You will know the truth, and the truth will set you free. --John 8:32
Love your enemies, do good to those who hate you, bless those who curse you, pray for those who mistreat you. --Luke 6:27-28
My concordance of the Bible lists almost 300 biblical references to "truth" and more than 600 to "love." The God of the Bible is described as a God of truth, who hates lies and falsehood but delights in the truth and whose justice will vindicate the truth. More than 80 times in the gospels, Jesus precedes a teaching with the words "I tell you the truth," and says of himself, "I am the way, the truth and the life" (John 14:6).
The Holy Spirit is named the "Spirit of truth," and Jesus promises that the Spirit "will guide you into all truth" (John 16:13). The biblical writers tell us simply that "God is love" (1 John 4:16). We are told that the greatest of all the gifts is love (1 Corinthians 13) and that without love everything else means nothing.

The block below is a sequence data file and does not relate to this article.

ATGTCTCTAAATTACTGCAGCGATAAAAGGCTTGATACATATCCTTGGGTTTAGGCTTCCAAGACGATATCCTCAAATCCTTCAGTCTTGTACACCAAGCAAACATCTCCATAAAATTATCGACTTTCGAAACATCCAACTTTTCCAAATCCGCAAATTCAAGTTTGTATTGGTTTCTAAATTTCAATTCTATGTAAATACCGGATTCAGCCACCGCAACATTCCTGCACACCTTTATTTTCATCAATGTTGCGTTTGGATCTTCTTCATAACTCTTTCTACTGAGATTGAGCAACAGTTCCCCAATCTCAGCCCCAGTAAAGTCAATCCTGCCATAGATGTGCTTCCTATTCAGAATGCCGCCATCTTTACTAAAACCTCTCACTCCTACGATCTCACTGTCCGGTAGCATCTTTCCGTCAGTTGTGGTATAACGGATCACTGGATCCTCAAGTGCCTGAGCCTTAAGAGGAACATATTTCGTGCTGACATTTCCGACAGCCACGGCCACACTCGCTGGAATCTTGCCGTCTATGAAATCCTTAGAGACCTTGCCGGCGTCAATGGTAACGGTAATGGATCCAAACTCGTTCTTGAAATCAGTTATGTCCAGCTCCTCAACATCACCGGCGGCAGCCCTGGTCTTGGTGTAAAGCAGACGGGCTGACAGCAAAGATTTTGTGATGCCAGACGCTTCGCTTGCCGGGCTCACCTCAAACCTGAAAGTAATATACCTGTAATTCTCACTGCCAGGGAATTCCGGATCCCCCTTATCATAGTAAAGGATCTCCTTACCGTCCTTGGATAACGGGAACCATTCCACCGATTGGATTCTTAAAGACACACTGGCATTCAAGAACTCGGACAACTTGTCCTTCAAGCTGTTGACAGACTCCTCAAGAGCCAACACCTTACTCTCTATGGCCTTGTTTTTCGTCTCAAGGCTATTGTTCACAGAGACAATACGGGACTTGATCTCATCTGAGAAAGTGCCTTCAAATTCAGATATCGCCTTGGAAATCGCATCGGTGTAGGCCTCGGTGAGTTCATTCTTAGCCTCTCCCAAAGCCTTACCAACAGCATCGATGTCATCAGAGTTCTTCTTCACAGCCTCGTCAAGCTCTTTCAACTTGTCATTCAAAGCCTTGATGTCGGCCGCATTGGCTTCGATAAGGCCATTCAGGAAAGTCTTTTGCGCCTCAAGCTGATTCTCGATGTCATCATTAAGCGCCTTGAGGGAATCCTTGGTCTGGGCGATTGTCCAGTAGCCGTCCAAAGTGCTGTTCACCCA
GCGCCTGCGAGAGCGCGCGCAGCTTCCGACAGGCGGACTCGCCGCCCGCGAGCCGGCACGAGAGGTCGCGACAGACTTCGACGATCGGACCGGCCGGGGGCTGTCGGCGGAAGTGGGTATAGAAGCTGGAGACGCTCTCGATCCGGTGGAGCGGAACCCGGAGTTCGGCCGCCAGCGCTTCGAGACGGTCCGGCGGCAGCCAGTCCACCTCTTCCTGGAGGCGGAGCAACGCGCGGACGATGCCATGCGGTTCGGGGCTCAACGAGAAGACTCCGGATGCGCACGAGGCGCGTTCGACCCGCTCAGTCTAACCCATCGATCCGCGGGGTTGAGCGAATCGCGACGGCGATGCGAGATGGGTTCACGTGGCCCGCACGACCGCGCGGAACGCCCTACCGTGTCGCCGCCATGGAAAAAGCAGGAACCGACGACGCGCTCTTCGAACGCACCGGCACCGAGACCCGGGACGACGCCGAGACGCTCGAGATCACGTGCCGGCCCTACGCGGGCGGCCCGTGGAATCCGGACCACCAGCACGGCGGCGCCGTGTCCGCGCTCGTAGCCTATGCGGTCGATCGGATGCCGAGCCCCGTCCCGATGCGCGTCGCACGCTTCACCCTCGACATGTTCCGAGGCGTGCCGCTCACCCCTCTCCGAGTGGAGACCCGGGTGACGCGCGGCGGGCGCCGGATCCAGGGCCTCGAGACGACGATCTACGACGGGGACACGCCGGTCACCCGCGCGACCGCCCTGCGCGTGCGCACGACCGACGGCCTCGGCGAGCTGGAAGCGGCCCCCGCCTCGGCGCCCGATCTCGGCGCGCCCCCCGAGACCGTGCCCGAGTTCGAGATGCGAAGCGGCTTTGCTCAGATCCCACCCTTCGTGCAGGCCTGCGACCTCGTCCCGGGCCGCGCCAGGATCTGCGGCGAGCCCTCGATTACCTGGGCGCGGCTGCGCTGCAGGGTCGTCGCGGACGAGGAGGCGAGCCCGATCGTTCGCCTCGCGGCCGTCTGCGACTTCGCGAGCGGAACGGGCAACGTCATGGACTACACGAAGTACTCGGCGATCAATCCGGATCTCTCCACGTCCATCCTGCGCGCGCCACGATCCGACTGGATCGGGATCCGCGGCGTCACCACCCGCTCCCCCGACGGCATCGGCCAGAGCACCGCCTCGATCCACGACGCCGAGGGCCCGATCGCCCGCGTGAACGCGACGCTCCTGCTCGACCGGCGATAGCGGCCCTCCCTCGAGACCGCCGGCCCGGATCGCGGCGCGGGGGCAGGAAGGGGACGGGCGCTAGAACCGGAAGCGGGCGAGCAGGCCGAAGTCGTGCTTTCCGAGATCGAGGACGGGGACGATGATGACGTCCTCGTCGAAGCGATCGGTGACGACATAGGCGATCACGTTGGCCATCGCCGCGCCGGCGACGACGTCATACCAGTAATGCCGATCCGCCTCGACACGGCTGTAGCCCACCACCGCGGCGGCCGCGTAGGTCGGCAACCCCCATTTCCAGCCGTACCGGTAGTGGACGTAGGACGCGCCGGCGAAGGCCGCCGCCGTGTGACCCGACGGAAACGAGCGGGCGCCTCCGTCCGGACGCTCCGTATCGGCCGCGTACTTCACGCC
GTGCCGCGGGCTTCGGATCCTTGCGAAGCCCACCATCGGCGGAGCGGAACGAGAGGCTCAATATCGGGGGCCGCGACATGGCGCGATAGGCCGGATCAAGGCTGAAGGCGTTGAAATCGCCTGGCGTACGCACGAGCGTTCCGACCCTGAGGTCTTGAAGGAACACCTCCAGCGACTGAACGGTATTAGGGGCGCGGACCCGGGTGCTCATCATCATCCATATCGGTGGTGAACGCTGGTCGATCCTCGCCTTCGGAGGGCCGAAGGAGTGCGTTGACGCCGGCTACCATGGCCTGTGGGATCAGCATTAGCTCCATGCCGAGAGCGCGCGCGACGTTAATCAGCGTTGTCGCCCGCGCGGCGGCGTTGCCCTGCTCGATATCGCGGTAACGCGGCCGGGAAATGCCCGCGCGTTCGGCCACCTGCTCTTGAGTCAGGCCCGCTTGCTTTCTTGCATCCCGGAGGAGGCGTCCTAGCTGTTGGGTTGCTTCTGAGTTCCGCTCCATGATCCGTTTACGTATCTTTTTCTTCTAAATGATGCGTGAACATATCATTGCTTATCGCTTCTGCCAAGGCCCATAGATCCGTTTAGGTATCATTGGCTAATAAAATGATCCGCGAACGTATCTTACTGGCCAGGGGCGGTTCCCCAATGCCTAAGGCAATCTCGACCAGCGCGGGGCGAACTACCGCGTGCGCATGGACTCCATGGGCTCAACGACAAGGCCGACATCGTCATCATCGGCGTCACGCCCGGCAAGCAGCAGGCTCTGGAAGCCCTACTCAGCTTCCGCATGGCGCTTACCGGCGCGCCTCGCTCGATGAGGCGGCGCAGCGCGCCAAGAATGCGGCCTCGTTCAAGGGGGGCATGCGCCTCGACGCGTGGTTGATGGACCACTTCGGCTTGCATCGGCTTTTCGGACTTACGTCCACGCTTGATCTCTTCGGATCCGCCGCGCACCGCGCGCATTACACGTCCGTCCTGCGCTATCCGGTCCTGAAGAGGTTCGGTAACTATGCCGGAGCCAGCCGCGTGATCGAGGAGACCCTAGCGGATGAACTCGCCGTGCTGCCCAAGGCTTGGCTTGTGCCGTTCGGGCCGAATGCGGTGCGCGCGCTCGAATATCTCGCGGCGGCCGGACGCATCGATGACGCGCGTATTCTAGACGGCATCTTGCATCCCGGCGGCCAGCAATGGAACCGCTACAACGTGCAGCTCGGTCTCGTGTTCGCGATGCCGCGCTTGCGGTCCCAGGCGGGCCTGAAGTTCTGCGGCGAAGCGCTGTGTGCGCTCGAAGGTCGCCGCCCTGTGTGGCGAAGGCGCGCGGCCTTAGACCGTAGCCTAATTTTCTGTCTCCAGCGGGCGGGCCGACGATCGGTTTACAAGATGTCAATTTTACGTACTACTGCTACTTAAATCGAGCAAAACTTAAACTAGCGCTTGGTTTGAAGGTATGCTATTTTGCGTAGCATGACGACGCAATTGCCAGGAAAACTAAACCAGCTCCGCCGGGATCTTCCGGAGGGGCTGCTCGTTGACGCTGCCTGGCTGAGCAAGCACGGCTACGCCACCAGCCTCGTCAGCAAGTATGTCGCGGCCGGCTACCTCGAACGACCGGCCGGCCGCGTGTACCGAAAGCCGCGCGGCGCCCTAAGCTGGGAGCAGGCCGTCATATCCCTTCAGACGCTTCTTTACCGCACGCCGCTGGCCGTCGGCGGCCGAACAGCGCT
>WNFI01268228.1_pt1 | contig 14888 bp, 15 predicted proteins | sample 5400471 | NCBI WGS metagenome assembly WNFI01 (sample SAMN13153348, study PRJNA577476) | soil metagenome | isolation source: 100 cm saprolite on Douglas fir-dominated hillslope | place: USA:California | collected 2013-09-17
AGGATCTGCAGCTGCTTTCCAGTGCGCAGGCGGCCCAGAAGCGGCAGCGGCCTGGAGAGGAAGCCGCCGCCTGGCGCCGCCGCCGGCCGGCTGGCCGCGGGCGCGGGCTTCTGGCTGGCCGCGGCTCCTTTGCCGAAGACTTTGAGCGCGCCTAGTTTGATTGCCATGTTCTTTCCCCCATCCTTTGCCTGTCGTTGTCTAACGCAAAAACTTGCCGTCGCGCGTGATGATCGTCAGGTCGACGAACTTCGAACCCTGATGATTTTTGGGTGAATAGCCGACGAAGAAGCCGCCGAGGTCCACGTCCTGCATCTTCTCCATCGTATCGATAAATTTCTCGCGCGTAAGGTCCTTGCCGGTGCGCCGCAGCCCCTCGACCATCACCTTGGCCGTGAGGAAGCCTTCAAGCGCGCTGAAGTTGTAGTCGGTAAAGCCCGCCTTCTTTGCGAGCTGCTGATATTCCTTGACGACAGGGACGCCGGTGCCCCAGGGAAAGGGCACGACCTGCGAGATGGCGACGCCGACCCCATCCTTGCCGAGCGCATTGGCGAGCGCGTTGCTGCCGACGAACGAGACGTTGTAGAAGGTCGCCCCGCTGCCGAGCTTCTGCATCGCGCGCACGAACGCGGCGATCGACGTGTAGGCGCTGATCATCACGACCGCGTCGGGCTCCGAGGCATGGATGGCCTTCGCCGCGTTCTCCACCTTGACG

The two great commandments are to love God and to love our neighbor as ourselves (Matthew 22:37-40); and, in the Sermon on the Mount, Jesus extends the commandment of love to include even our enemies (Matthew 5:43-48). John says that whoever does not love does not know God and that the surest sign of Jesus' disciples is that they love one another.
Love and truth. Both come from the heart of God and are at the core of Jesus' teaching, but to put them together can be a difficult thing. Yet to unite truth and love in a world of hate and falsehood is as necessary as it is hard. Paul calls us to resist "the cunning and craftiness of men in their deceitful scheming" by, instead, "speaking the truth in love" (Ephesians 4:14-15).